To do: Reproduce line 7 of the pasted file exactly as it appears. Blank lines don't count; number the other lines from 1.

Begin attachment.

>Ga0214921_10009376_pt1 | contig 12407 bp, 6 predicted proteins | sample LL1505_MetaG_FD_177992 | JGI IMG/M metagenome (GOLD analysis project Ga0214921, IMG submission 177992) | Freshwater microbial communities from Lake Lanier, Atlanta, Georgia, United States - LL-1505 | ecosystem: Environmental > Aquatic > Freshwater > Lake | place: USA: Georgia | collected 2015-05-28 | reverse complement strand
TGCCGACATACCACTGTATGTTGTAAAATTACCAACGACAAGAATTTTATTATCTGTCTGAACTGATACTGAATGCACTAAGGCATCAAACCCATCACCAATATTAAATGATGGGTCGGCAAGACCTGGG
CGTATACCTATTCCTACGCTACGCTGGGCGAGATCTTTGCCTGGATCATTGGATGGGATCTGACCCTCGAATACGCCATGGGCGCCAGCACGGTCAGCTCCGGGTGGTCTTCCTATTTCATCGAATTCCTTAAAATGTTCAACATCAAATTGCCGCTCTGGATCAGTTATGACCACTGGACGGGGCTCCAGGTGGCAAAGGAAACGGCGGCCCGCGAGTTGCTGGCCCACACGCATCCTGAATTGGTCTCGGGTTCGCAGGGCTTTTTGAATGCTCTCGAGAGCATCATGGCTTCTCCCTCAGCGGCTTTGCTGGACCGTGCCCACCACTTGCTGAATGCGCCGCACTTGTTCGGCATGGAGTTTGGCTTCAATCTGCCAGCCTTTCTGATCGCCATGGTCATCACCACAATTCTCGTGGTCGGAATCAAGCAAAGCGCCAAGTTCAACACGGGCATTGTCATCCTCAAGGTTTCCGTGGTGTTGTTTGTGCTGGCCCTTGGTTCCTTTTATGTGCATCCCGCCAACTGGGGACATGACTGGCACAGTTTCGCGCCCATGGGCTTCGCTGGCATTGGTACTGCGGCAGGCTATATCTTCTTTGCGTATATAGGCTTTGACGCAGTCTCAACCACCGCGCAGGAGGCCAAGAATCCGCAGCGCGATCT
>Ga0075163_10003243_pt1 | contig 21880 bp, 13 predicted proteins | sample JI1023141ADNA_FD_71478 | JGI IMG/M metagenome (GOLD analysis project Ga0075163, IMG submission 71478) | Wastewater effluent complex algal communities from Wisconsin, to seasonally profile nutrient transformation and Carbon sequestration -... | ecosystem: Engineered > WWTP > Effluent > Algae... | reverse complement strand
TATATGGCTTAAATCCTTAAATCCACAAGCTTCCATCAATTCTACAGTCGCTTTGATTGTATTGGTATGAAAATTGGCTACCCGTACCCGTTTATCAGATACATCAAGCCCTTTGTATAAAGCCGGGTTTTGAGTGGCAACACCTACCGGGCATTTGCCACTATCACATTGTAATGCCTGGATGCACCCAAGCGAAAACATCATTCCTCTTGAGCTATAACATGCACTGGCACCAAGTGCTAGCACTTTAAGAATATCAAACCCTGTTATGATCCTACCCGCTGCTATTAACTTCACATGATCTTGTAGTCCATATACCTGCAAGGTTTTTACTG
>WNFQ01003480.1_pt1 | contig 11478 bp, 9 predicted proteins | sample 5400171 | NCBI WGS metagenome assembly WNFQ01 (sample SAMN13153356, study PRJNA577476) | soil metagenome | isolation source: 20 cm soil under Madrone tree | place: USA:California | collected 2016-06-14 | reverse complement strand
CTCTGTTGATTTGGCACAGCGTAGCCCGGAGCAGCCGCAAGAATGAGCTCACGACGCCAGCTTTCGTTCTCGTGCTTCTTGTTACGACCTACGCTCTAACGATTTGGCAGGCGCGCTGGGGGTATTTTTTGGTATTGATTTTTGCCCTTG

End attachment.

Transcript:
CTCTGTTGATTTGGCACAGCGTAGCCCGGAGCAGCCGCAAGAATGAGCTCACGACGCCAGCTTTCGTTCTCGTGCTTCTTGTTACGACCTACGCTCTAACGATTTGGCAGGCGCGCTGGGGGTATTTTTTGGTATTGATTTTTGCCCTTG